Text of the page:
Jeep’s ‘Groundhog Day’ is No. 1, according to iSpot.tv
Other than the Kansas City Chiefs, who won Super Bowl LIV? Everybody’s got an opinion. For starters, check out Ad Age Editor Brian Braiker’s review of all the ads (he was particularly fond of Microsoft’s commercial celebrating Katie Sowers, the first female coach in the NFL, and SodaStream’s Mars water commercial) and USA Today’s online-survey-driven Ad Meter (Jeep’s “Groundhog Day” homage starring Bill Murray tops that ranking).
Meanwhile, Ad Age has once again partnered with iSpot.tv, the always-on TV ad measurement and attribution company, to get the big picture on digital activity across Facebook, YouTube, Twitter and search engines surrounding this year’s Super Bowl ads. In other words, this is about what specifically resonated online/socially on Super Bowl Sunday.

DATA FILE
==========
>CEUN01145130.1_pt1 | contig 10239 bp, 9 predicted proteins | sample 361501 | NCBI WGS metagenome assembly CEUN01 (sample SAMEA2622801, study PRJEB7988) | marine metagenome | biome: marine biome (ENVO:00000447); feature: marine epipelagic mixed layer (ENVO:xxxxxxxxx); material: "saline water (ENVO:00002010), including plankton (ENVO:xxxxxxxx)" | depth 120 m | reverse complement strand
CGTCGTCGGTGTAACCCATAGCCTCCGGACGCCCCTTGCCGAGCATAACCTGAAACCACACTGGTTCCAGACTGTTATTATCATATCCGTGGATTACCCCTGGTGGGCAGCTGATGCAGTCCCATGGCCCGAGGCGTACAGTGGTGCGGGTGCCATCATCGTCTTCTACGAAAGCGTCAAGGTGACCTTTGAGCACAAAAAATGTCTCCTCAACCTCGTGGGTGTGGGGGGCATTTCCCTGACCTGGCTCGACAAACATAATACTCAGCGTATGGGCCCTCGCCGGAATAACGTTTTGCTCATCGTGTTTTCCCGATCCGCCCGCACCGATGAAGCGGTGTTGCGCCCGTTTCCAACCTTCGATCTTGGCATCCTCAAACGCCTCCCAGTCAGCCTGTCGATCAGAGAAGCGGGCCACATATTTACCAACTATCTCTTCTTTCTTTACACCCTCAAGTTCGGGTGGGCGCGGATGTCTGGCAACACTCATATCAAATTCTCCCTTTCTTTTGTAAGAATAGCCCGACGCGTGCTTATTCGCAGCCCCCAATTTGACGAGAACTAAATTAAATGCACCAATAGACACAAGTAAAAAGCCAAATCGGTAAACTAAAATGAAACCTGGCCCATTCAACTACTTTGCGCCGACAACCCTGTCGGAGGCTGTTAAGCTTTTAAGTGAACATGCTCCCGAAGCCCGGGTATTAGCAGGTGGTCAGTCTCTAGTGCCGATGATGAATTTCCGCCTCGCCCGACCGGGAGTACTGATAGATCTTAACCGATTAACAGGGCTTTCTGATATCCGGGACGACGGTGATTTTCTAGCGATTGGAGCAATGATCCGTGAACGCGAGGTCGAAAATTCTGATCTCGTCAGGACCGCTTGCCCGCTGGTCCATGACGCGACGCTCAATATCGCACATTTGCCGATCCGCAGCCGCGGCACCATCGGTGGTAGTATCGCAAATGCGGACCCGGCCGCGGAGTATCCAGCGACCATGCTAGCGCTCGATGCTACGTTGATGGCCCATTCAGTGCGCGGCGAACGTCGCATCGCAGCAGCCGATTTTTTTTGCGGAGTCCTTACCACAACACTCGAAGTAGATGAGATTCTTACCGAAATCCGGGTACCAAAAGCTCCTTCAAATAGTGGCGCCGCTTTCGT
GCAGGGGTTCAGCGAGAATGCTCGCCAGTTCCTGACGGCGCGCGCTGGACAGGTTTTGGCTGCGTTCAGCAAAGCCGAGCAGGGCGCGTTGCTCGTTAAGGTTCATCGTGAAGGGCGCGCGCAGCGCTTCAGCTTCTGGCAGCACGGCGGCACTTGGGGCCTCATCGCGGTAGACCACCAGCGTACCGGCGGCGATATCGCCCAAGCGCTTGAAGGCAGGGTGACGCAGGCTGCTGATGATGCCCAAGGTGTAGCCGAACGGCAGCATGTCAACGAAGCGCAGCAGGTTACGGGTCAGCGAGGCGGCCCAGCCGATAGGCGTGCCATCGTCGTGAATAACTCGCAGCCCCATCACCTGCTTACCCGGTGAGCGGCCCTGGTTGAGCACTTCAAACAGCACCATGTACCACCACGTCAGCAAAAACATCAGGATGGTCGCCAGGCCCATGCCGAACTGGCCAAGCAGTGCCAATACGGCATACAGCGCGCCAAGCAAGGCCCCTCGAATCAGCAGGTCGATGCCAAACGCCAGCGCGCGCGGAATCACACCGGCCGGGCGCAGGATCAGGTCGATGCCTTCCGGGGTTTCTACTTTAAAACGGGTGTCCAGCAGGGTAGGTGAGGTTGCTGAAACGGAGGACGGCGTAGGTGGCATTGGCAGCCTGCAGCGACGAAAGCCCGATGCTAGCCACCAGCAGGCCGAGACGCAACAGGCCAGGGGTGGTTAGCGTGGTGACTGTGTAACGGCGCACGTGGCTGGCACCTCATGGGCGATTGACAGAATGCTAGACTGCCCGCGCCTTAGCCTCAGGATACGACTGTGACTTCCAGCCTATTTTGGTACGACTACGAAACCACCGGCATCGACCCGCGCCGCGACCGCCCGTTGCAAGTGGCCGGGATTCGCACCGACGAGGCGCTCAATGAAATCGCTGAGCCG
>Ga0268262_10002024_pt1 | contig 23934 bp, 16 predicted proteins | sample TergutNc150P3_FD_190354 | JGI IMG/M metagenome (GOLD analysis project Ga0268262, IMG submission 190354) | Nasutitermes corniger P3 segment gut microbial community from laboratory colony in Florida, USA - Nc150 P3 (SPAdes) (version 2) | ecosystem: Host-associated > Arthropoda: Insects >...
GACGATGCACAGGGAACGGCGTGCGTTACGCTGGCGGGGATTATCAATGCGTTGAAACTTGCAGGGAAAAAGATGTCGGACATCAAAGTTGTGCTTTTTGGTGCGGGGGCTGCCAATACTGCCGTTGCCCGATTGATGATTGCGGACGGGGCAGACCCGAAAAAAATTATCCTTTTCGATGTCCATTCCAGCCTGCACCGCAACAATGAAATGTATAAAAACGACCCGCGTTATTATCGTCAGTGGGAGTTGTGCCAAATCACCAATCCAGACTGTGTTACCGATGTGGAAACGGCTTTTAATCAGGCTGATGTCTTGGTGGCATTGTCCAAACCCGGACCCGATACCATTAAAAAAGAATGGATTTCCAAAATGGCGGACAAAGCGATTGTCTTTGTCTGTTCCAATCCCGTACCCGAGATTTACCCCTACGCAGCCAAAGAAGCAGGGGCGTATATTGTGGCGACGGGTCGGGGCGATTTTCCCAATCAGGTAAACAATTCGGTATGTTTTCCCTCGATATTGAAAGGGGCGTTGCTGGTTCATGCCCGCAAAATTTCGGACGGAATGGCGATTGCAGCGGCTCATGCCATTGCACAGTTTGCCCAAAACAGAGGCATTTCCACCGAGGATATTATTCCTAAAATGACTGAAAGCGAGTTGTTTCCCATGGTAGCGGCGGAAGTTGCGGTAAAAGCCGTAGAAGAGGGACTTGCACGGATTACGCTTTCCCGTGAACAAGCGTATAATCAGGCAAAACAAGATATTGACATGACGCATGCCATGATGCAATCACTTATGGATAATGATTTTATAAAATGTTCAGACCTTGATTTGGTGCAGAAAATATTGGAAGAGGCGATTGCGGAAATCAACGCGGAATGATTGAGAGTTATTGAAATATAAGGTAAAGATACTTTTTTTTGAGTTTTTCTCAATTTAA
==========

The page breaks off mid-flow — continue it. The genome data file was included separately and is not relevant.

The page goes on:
The ranking below gives particular weight to earned online views, social actions explicitly related to the ads and estimated reach, aka social impressions. As always, we didn’t factor TV show and movie ads/trailers into the mix, nor did we include spots from streaming services Hulu and Disney Plus. We also made the call to exclude the two high-profile political ads—from the Trump and Bloomberg campaigns—because of the vast amount of baseline chatter surrounding the candidates (particularly President Trump).
Without further ado:
Game Day Totals:
Top Ads by Digital Share of Voice
Excluding Movie Trailers & Show Promos
Digital Share of Voice – The percentage of Social Actions and Earned Views generated by the spot compared to all others. This is the primary measurement used to rank the performance of the ads.
TV Impressions – The total impressions of the spot across US TV households including paid and earned impressions (before, during and after the Super Bowl).
Earned Online Views – The estimated number of views, out of the total Online Views, where a user made a conscious and explicit decision to view the spot.
Social Impressions – The total impressions generated by Facebook posts and Tweets talking about the spot as estimated by the number of followers and friends of each poster.
Source: Ad Age and Creativity Staff.